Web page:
Series: History of Technology

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Works (9)

A history of technology by Charles Joseph Singerset
A History of Technology, Volume 1: From Early Times to Fall of Ancient Empires by Charles Singer1
A History of Technology, Volume 2: The Mediterranean Civilizations and the Middle Ages by Charles Singer2
A History of Technology, Volume 3: From the Renaissance to the Industrial Revolution by Charles Singer3
A History of Technology, Volume 4: The Industrial Revolution by Charles Singer4
A History of Technology, Volume 5: The Late Nineteenth Century by Charles Joseph Singer5
A History of Technology, Volume 6: The Twentieth Century, c.1900 to c.1950: Part I by Trevor I. Williams6
A History of Technology, Volume 7: The Twentieth Century, c.1900 to c.1950: Part II by Trevor I. Williams7
A History of Technology, Volume 8: Consolidated Indexes by Richard Raper8

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Series description


How do series work?

To create a series or add a work to it, go to a "work" page. The "Common Knowledge" section now includes a "Series" field. Enter the name of the series to add the book to it.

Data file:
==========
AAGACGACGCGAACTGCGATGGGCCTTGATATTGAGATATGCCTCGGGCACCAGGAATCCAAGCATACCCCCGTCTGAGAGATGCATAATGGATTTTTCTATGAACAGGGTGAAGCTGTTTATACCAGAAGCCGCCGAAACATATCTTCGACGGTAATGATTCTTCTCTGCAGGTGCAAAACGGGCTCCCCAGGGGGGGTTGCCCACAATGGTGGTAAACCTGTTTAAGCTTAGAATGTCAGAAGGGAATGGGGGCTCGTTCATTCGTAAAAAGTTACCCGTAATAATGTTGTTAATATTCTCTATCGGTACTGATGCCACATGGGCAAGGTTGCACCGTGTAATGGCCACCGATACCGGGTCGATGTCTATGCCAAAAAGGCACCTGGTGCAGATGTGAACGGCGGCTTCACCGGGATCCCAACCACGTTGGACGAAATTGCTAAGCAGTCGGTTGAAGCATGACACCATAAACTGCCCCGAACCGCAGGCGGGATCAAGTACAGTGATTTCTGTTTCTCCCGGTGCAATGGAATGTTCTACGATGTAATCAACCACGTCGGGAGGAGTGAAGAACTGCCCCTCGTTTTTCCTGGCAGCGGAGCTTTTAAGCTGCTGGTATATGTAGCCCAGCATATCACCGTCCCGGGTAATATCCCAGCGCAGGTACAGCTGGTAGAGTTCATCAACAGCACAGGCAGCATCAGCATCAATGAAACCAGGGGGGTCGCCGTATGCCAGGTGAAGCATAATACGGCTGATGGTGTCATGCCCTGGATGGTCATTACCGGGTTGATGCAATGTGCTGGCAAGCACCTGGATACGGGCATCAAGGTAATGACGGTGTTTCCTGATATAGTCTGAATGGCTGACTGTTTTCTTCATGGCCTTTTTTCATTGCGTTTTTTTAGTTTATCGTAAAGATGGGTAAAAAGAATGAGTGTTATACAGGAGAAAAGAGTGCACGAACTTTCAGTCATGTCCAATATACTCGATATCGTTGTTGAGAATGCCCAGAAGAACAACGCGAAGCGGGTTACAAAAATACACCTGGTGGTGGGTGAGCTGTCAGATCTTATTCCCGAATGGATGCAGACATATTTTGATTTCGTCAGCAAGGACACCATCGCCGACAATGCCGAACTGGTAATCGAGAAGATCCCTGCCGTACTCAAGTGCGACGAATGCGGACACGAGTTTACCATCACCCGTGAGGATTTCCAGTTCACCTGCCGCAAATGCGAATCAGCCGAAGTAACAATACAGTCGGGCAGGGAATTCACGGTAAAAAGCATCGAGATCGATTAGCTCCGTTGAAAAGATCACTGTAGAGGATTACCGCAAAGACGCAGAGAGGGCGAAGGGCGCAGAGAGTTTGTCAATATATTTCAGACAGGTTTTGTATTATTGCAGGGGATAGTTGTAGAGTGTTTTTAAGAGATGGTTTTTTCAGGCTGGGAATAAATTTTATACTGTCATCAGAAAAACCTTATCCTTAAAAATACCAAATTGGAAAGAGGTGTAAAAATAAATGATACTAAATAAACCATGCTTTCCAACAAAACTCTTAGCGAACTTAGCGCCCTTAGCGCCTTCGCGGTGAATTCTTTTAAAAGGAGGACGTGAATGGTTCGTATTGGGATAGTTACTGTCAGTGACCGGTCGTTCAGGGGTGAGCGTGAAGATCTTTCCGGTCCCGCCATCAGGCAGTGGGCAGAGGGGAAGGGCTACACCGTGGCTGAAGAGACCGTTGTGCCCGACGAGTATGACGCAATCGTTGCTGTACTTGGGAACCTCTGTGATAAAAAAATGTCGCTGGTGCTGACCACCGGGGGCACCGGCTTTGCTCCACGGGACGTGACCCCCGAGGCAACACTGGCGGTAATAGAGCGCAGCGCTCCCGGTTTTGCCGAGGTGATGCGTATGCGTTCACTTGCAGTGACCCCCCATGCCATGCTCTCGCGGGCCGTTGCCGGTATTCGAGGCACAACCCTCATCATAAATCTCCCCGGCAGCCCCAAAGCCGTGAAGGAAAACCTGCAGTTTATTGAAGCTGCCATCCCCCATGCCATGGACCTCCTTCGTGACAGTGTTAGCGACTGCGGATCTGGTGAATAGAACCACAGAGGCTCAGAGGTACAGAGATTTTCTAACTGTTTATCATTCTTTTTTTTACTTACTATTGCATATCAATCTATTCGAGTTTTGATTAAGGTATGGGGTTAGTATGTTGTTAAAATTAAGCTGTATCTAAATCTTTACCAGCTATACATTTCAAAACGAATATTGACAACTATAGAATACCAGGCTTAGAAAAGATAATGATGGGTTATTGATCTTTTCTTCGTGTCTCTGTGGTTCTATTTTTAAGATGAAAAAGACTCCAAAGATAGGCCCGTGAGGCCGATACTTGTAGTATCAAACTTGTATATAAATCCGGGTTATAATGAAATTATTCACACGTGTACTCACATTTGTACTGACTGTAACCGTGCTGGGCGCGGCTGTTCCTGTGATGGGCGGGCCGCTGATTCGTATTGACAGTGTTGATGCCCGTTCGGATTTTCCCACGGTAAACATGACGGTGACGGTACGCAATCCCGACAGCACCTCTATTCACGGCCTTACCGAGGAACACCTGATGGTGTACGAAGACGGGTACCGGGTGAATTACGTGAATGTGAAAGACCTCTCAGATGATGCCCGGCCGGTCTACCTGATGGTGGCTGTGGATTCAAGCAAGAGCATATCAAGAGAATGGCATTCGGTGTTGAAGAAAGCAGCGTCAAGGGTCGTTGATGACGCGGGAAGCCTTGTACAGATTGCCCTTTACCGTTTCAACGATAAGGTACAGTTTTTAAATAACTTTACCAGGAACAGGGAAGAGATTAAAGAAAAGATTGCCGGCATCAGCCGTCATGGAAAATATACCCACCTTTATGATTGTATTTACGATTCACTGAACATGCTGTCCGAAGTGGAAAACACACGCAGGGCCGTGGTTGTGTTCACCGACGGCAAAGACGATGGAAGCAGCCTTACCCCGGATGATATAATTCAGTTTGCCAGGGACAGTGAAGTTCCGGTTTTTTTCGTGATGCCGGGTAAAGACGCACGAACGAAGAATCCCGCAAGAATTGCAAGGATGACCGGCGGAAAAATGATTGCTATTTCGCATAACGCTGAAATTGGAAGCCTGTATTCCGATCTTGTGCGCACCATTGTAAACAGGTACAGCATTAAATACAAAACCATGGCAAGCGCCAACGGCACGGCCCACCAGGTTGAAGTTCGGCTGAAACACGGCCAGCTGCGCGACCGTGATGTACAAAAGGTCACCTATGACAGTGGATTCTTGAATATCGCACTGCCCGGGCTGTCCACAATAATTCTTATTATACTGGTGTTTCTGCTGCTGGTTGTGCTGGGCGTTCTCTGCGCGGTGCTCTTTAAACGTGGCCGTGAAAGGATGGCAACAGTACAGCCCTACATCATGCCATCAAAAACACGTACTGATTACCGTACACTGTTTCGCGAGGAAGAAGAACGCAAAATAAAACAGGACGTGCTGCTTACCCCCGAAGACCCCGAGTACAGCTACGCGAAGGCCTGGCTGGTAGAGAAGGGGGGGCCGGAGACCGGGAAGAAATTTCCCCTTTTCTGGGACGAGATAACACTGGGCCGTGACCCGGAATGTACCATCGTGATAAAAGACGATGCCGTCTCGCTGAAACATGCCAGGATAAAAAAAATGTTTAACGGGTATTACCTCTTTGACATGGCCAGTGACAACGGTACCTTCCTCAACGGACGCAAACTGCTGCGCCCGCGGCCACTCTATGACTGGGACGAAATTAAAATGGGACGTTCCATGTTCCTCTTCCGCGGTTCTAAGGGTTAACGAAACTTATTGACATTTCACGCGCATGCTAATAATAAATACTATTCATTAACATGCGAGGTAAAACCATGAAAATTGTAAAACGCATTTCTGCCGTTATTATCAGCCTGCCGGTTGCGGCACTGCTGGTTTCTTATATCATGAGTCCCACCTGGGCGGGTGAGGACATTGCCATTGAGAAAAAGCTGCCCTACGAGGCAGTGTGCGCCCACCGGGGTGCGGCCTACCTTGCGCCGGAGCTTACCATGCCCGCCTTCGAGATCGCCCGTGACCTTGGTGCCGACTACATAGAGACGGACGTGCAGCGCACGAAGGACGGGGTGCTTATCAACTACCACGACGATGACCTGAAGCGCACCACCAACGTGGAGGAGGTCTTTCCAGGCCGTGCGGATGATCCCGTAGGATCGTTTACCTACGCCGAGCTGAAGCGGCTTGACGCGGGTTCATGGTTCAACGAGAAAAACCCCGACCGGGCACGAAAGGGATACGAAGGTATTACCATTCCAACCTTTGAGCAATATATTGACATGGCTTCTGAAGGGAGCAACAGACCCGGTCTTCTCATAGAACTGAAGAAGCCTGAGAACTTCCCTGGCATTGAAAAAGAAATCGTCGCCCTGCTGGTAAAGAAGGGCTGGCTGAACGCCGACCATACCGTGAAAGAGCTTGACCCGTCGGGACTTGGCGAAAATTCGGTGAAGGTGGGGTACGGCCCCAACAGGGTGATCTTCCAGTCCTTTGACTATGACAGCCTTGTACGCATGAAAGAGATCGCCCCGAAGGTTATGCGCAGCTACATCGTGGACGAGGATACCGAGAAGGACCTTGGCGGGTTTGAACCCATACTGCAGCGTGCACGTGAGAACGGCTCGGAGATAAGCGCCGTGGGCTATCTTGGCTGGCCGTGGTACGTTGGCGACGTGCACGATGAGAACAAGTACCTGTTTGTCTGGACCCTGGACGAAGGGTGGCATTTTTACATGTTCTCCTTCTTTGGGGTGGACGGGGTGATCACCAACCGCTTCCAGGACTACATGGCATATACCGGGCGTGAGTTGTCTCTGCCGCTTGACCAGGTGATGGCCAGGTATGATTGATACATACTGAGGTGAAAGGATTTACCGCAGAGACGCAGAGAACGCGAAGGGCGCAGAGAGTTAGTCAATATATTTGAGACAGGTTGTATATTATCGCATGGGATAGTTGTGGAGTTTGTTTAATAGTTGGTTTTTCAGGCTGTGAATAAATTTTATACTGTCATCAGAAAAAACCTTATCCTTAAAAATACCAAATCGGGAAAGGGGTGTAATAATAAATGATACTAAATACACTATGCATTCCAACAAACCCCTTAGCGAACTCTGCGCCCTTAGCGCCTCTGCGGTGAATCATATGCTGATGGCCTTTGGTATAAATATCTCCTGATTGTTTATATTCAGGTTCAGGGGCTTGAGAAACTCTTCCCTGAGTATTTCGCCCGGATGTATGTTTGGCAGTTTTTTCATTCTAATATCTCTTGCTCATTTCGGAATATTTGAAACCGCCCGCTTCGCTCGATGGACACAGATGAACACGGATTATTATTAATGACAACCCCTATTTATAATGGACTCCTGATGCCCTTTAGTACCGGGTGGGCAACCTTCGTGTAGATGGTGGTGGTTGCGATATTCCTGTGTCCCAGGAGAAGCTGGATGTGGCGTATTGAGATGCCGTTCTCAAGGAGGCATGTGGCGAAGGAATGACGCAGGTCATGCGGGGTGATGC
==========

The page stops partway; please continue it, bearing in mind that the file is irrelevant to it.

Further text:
Works can belong to more than one series. In some cases, as with Chronicles of Narnia, disagreements about order necessitate the creation of more than one series.

Tip: If the series has an order, add a number or other descriptor in parenthesis after the series title (eg., "Chronicles of Prydain (book 1)"). By default, it sorts by the number, or alphabetically if there is no number. If you want to force a particular order, use the | character to divide the number and the descriptor. So, "(0|prequel)" sorts by 0 under the label "prequel."

What isn't a series?

Series was designed to cover groups of books generally understood as such (see Wikipedia: Book series). Like many concepts in the book world, "series" is a somewhat fluid and contested notion. A good rule of thumb is that series have a conventional name and are intentional creations, on the part of the author or publisher. For now, avoid forcing the issue with mere "lists" of works possessing an arbitrary shared characteristic, such as relating to a particular place. Avoid series that cross authors, unless the authors were or became aware of the series identification (eg., avoid lumping Jane Austen with her continuators).

Also avoid publisher series, unless the publisher has a true monopoly over the "works" in question. So, the Dummies guides are a series of works. But the Loeb Classical Library is a series of editions, not of works.


sneuper (6), BogAl (3)
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